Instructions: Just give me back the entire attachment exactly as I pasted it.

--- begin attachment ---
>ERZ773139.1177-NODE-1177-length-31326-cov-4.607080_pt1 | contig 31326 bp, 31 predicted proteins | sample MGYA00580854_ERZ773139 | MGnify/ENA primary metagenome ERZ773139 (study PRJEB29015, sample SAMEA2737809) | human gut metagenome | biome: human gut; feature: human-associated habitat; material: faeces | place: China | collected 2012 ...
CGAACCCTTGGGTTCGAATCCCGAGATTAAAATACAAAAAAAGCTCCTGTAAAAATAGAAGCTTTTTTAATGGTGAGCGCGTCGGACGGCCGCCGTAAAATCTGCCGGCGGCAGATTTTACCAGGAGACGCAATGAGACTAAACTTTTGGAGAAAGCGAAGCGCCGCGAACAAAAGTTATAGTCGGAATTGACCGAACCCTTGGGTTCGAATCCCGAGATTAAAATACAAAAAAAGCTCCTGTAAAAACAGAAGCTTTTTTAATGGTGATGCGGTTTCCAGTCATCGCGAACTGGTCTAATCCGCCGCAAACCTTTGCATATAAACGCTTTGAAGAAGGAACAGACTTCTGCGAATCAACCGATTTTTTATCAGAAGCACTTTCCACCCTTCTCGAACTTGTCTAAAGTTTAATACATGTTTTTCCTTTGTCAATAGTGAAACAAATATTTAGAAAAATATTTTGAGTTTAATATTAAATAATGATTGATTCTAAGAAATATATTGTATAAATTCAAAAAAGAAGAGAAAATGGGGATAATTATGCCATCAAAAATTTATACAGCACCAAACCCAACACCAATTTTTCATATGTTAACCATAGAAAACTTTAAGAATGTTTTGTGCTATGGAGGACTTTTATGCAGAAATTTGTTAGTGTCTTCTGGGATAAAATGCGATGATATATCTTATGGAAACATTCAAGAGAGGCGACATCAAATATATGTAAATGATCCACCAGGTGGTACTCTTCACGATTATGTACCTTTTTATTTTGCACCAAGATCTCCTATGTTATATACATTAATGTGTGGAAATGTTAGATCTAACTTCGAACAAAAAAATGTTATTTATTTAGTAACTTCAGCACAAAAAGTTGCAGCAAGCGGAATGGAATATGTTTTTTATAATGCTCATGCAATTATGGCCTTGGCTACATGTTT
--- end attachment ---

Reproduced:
>ERZ773139.1177-NODE-1177-length-31326-cov-4.607080_pt1 | contig 31326 bp, 31 predicted proteins | sample MGYA00580854_ERZ773139 | MGnify/ENA primary metagenome ERZ773139 (study PRJEB29015, sample SAMEA2737809) | human gut metagenome | biome: human gut; feature: human-associated habitat; material: faeces | place: China | collected 2012 ...
CGAACCCTTGGGTTCGAATCCCGAGATTAAAATACAAAAAAAGCTCCTGTAAAAATAGAAGCTTTTTTAATGGTGAGCGCGTCGGACGGCCGCCGTAAAATCTGCCGGCGGCAGATTTTACCAGGAGACGCAATGAGACTAAACTTTTGGAGAAAGCGAAGCGCCGCGAACAAAAGTTATAGTCGGAATTGACCGAACCCTTGGGTTCGAATCCCGAGATTAAAATACAAAAAAAGCTCCTGTAAAAACAGAAGCTTTTTTAATGGTGATGCGGTTTCCAGTCATCGCGAACTGGTCTAATCCGCCGCAAACCTTTGCATATAAACGCTTTGAAGAAGGAACAGACTTCTGCGAATCAACCGATTTTTTATCAGAAGCACTTTCCACCCTTCTCGAACTTGTCTAAAGTTTAATACATGTTTTTCCTTTGTCAATAGTGAAACAAATATTTAGAAAAATATTTTGAGTTTAATATTAAATAATGATTGATTCTAAGAAATATATTGTATAAATTCAAAAAAGAAGAGAAAATGGGGATAATTATGCCATCAAAAATTTATACAGCACCAAACCCAACACCAATTTTTCATATGTTAACCATAGAAAACTTTAAGAATGTTTTGTGCTATGGAGGACTTTTATGCAGAAATTTGTTAGTGTCTTCTGGGATAAAATGCGATGATATATCTTATGGAAACATTCAAGAGAGGCGACATCAAATATATGTAAATGATCCACCAGGTGGTACTCTTCACGATTATGTACCTTTTTATTTTGCACCAAGATCTCCTATGTTATATACATTAATGTGTGGAAATGTTAGATCTAACTTCGAACAAAAAAATGTTATTTATTTAGTAACTTCAGCACAAAAAGTTGCAGCAAGCGGAATGGAATATGTTTTTTATAATGCTCATGCAATTATGGCCTTGGCTACATGTTT